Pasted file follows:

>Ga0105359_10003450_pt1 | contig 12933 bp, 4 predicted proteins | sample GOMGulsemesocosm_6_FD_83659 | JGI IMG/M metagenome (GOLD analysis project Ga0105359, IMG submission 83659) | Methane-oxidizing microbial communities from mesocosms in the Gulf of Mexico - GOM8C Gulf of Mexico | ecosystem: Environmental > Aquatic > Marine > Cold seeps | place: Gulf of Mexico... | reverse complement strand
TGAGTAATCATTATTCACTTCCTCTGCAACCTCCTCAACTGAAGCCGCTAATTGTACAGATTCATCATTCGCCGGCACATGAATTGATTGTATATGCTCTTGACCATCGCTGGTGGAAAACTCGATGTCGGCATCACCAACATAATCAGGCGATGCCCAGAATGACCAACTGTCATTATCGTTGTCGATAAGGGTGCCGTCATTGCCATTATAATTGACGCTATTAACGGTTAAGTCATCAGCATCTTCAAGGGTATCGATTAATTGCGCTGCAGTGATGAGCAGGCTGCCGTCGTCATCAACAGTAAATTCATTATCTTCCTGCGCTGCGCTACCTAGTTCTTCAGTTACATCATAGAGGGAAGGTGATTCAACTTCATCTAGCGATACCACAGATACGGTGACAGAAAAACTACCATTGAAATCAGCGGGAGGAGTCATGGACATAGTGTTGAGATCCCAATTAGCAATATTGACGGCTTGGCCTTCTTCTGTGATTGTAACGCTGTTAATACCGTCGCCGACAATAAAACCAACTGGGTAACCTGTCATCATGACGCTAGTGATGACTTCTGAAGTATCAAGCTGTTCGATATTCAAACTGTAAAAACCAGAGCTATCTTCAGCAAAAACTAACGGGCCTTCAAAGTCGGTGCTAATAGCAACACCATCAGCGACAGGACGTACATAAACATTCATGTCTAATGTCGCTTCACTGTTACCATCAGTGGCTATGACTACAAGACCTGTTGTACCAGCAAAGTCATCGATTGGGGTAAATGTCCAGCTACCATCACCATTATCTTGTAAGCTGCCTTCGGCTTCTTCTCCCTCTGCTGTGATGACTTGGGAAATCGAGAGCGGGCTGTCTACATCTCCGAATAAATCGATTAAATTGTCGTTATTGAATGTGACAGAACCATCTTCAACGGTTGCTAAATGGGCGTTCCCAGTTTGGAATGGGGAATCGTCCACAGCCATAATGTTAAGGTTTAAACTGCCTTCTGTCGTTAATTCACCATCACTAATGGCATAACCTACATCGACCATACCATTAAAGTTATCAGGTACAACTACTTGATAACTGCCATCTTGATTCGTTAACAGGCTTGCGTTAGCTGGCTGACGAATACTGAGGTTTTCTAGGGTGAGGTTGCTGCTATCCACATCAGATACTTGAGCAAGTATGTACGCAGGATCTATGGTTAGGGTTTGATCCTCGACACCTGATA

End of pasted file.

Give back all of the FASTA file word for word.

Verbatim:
>Ga0105359_10003450_pt1 | contig 12933 bp, 4 predicted proteins | sample GOMGulsemesocosm_6_FD_83659 | JGI IMG/M metagenome (GOLD analysis project Ga0105359, IMG submission 83659) | Methane-oxidizing microbial communities from mesocosms in the Gulf of Mexico - GOM8C Gulf of Mexico | ecosystem: Environmental > Aquatic > Marine > Cold seeps | place: Gulf of Mexico... | reverse complement strand
TGAGTAATCATTATTCACTTCCTCTGCAACCTCCTCAACTGAAGCCGCTAATTGTACAGATTCATCATTCGCCGGCACATGAATTGATTGTATATGCTCTTGACCATCGCTGGTGGAAAACTCGATGTCGGCATCACCAACATAATCAGGCGATGCCCAGAATGACCAACTGTCATTATCGTTGTCGATAAGGGTGCCGTCATTGCCATTATAATTGACGCTATTAACGGTTAAGTCATCAGCATCTTCAAGGGTATCGATTAATTGCGCTGCAGTGATGAGCAGGCTGCCGTCGTCATCAACAGTAAATTCATTATCTTCCTGCGCTGCGCTACCTAGTTCTTCAGTTACATCATAGAGGGAAGGTGATTCAACTTCATCTAGCGATACCACAGATACGGTGACAGAAAAACTACCATTGAAATCAGCGGGAGGAGTCATGGACATAGTGTTGAGATCCCAATTAGCAATATTGACGGCTTGGCCTTCTTCTGTGATTGTAACGCTGTTAATACCGTCGCCGACAATAAAACCAACTGGGTAACCTGTCATCATGACGCTAGTGATGACTTCTGAAGTATCAAGCTGTTCGATATTCAAACTGTAAAAACCAGAGCTATCTTCAGCAAAAACTAACGGGCCTTCAAAGTCGGTGCTAATAGCAACACCATCAGCGACAGGACGTACATAAACATTCATGTCTAATGTCGCTTCACTGTTACCATCAGTGGCTATGACTACAAGACCTGTTGTACCAGCAAAGTCATCGATTGGGGTAAATGTCCAGCTACCATCACCATTATCTTGTAAGCTGCCTTCGGCTTCTTCTCCCTCTGCTGTGATGACTTGGGAAATCGAGAGCGGGCTGTCTACATCTCCGAATAAATCGATTAAATTGTCGTTATTGAATGTGACAGAACCATCTTCAACGGTTGCTAAATGGGCGTTCCCAGTTTGGAATGGGGAATCGTCCACAGCCATAATGTTAAGGTTTAAACTGCCTTCTGTCGTTAATTCACCATCACTAATGGCATAACCTACATCGACCATACCATTAAAGTTATCAGGTACAACTACTTGATAACTGCCATCTTGATTCGTTAACAGGCTTGCGTTAGCTGGCTGACGAATACTGAGGTTTTCTAGGGTGAGGTTGCTGCTATCCACATCAGATACTTGAGCAAGTATGTACGCAGGATCTATGGTTAGGGTTTGATCCTCGACACCTGATA